Freed from a life of addiction, sin, and crime by an encounter with the Blessed Mother
Meanwhile, my father stayed behind in Japan to help look for me, promising my mother that he wouldn’t leave until he found me, and wouldn’t return to her without me. In this respect, I was better off than Tommy, who was deported a day earlier (he didn’t try to escape from the brig), but his mother and father had already abandoned him, having left for the United States before we were apprehended. I’m told he was sent to Texas, where his father relocated, but I’ve had no con- tact with him since the incident in the train station. It didn’t really bother me that we lost touch. Like most of my so-called friends, Tommy was disposable. Once he was out of sight, I didn’t give him a second thought.
The day after I was recaptured, my guards transported me over to Yokosuka, another U.S. military installation, where my dad and I were put on a military flight to Honolulu. From what I understand, there was no consideration given to putting me on a commercial flight. In fact, I was still so angry and defi- ant that they literally handcuffed me to the plane. We were transported on one of those C-130 cargo planes where there’s cargo in the center and web seating on the sides. They strapped me in to a webbed seat and positioned an MP on both my left and right. Then they chained one of my legs to an MP and one of my arms to the fuselage.
It was certainly the prudent thing to do. My handlers knew I had absolutely no regard for life — not theirs, not even my own. They were convinced I would do something stupid to put everyone in harm’s way. In a certain sense, they were right because I was, quite simply, out of my mind. It was ironic. When my family moved to Japan two-and-a-half years earlier, I had resisted the move. Now I didn’t even want to return to the States.
Once we touched down in Honolulu, we had to walk through the length of the terminal to reach our connecting flight, which would be a commercial flight to Los Angeles International Airport, better known as LAX. With my feet shackled, I shuffled through the terminal, the intimidating- looking MPs still at my side. Although I was handcuffed, the MPs had neglected to gag me, so I screamed and shouted the most vile obscenities at any passersby who made eye contact. I was humiliated by the fact that everyone was staring and whispering. Judging by all the attention I was receiving, one might have thought I was a convicted serial killer.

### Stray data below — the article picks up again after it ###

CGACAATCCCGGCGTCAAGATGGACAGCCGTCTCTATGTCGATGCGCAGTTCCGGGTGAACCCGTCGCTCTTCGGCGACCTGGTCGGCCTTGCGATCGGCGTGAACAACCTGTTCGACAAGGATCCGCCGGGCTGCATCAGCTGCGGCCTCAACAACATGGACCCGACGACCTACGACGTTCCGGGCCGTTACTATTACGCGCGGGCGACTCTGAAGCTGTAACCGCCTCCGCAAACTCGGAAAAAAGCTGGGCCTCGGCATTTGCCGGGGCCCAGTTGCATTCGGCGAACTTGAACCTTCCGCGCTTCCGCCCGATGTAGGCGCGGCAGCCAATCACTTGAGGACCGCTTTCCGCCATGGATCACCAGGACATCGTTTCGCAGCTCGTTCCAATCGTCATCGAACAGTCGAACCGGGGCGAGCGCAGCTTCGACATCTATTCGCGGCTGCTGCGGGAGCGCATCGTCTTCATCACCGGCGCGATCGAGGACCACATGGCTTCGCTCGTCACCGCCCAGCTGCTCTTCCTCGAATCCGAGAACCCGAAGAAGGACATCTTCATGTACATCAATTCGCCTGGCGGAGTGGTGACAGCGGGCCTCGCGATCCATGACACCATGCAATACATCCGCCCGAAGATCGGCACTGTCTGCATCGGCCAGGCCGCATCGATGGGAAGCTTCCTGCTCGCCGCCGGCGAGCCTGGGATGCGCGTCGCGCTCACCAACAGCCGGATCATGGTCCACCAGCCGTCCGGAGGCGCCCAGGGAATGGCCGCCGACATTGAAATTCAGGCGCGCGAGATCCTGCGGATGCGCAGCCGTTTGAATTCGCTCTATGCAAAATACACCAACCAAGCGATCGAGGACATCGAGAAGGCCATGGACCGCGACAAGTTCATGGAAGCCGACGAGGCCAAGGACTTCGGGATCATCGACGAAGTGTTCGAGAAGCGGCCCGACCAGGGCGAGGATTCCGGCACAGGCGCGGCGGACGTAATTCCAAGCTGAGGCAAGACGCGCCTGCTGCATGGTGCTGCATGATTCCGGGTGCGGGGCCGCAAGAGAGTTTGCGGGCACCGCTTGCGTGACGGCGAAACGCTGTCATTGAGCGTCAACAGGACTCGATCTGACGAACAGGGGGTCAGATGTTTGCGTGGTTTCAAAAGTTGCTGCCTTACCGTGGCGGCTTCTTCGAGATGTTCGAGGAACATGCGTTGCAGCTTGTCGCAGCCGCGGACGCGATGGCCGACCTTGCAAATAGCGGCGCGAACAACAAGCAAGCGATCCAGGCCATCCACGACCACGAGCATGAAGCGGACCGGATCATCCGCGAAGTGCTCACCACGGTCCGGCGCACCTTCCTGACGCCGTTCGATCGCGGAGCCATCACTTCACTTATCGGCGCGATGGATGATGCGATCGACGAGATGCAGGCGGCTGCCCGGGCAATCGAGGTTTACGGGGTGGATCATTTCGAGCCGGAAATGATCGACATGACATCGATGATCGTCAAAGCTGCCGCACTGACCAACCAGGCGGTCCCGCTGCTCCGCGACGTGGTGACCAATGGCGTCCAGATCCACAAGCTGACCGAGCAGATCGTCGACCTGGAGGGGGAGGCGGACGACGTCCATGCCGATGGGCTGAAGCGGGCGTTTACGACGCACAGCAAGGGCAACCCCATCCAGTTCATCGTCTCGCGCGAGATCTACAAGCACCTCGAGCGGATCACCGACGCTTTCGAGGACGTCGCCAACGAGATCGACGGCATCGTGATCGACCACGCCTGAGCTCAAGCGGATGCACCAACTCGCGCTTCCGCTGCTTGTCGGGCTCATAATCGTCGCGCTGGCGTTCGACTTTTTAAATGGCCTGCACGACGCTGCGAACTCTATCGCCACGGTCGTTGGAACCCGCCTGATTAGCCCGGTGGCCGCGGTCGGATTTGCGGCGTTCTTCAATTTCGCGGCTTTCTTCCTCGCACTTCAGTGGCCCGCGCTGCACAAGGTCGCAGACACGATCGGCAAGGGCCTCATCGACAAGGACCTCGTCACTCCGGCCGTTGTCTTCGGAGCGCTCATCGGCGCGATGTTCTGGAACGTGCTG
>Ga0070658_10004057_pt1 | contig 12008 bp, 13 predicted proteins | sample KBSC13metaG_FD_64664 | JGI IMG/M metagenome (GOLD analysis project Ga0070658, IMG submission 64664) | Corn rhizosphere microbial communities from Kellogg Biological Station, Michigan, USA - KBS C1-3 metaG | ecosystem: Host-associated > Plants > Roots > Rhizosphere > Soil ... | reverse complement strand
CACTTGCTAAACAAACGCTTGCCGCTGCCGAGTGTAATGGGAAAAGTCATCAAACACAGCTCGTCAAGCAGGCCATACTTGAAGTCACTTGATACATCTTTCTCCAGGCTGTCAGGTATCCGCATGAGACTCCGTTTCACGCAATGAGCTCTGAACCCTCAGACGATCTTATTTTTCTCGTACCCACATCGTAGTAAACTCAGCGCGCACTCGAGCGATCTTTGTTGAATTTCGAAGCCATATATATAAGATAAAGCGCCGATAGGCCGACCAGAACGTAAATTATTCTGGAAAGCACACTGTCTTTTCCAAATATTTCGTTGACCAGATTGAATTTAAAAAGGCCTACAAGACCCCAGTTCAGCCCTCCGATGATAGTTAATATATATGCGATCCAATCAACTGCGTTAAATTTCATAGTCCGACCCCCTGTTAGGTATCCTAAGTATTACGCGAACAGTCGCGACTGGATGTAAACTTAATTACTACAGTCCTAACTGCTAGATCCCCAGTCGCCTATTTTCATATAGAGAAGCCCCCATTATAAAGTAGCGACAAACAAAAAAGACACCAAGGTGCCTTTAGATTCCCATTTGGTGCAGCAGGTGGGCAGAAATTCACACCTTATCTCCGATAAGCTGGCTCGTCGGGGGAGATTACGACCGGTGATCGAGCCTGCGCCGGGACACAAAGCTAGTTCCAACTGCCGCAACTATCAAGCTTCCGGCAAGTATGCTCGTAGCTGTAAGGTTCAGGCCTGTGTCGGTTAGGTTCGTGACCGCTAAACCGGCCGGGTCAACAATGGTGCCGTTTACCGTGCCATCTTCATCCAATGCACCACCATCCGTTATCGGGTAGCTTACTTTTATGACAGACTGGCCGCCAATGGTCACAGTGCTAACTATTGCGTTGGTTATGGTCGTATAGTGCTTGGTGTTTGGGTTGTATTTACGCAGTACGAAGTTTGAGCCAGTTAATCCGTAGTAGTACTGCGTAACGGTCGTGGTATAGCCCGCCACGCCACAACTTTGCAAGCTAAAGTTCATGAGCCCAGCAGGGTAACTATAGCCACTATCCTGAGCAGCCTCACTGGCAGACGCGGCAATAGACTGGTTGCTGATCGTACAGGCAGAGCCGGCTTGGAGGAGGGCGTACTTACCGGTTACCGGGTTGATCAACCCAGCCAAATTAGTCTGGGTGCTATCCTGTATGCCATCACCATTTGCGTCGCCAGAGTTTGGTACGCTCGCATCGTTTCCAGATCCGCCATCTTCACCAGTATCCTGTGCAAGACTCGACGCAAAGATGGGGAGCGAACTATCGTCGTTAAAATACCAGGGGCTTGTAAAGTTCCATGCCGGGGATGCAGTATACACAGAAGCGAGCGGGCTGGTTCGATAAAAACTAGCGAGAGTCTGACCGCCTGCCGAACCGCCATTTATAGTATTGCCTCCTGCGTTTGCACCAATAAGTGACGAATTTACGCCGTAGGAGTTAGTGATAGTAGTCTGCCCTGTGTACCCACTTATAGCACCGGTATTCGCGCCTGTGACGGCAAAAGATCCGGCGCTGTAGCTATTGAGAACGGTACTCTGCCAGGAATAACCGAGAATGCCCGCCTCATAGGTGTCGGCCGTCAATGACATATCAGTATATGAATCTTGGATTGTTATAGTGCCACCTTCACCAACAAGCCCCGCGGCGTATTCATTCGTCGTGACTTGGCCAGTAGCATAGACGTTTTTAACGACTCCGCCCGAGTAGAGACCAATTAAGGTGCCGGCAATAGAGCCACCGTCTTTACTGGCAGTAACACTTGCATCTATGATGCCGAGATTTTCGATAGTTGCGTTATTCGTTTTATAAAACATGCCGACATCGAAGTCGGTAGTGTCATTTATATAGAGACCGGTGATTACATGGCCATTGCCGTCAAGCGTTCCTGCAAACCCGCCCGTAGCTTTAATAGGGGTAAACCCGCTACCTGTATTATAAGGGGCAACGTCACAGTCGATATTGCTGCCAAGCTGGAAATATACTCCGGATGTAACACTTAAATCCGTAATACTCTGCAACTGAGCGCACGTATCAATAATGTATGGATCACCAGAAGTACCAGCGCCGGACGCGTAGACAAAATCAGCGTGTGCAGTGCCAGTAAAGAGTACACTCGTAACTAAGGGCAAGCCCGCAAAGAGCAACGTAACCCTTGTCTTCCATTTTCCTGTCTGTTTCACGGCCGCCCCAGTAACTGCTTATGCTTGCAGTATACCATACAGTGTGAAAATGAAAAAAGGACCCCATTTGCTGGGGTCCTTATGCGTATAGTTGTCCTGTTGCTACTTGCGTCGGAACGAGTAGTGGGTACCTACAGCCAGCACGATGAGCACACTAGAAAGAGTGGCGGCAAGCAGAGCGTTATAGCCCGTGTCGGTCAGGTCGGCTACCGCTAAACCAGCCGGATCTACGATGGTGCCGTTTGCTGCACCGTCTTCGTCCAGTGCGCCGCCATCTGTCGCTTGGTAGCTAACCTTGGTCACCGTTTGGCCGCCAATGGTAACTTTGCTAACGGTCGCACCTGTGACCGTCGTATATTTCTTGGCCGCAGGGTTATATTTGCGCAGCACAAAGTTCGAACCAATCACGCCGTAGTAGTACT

Naturally, the guards kept telling me to be quiet, but it was no use. One of the MPs even made the silly mistake of trying to cover my mouth with his hand. Like an animal, I tried to bite him. Looking back on it, I can only imagine what my father must have been thinking as this surreal scene was unfolding. At the time, I couldn’t have cared less.
As we boarded the connecting flight from Honolulu to LAX, I got more of the same stares and heard more of the same whispering that I heard in the terminal. Although I was still annoyed by it, I stopped fighting and venting my anger. It finally kicked in that I was a bad dude — that I was probably freaking out the other passengers. I’m sure they were thinking, “Who is this kid that he needs to be shackled, handcuffed, and chained to two policemen? And is it safe to be on an airplane with him?” Plus, I was so tired and disgusted at this point that I just didn’t want to fight anymore. “Would you like chicken or beef, Sir?” asked the stewardess at one point. Whatever. I hadn’t slept or had a shower in almost three days — since before the sewer experience — and I was feeling it. To say that I was nasty would be an understatement.
When we got off the plane at LAX, the MPs escorted me as far as the main terminal. One of them then turned to me and said: “Here’s the deal. Your mother and brother are in Pennsylvania. As you know, your dad is here with you, and we are going to release you to him. Do you agree to go with him to see your mother and to enter into an institution? If so, we are going to take off your handcuffs.”